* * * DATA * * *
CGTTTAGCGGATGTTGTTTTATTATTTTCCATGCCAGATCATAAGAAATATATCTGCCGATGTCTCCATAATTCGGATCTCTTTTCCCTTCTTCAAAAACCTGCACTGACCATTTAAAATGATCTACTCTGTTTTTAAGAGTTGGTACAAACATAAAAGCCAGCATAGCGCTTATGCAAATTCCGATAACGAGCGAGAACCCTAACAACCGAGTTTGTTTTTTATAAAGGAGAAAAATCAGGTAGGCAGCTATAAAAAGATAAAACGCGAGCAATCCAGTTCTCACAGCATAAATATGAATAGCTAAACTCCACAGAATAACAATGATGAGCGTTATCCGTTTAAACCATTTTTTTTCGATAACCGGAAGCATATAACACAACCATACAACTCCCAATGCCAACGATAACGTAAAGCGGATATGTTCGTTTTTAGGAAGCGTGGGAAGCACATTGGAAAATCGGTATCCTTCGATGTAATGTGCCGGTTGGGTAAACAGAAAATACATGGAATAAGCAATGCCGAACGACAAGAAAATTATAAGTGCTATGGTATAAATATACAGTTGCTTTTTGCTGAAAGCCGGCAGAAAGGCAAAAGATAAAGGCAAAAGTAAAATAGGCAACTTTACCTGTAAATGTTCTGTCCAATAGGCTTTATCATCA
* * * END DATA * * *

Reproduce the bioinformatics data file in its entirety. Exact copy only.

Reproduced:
CGTTTAGCGGATGTTGTTTTATTATTTTCCATGCCAGATCATAAGAAATATATCTGCCGATGTCTCCATAATTCGGATCTCTTTTCCCTTCTTCAAAAACCTGCACTGACCATTTAAAATGATCTACTCTGTTTTTAAGAGTTGGTACAAACATAAAAGCCAGCATAGCGCTTATGCAAATTCCGATAACGAGCGAGAACCCTAACAACCGAGTTTGTTTTTTATAAAGGAGAAAAATCAGGTAGGCAGCTATAAAAAGATAAAACGCGAGCAATCCAGTTCTCACAGCATAAATATGAATAGCTAAACTCCACAGAATAACAATGATGAGCGTTATCCGTTTAAACCATTTTTTTTCGATAACCGGAAGCATATAACACAACCATACAACTCCCAATGCCAACGATAACGTAAAGCGGATATGTTCGTTTTTAGGAAGCGTGGGAAGCACATTGGAAAATCGGTATCCTTCGATGTAATGTGCCGGTTGGGTAAACAGAAAATACATGGAATAAGCAATGCCGAACGACAAGAAAATTATAAGTGCTATGGTATAAATATACAGTTGCTTTTTGCTGAAAGCCGGCAGAAAGGCAAAAGATAAAGGCAAAAGTAAAATAGGCAACTTTACCTGTAAATGTTCTGTCCAATAGGCTTTATCATCA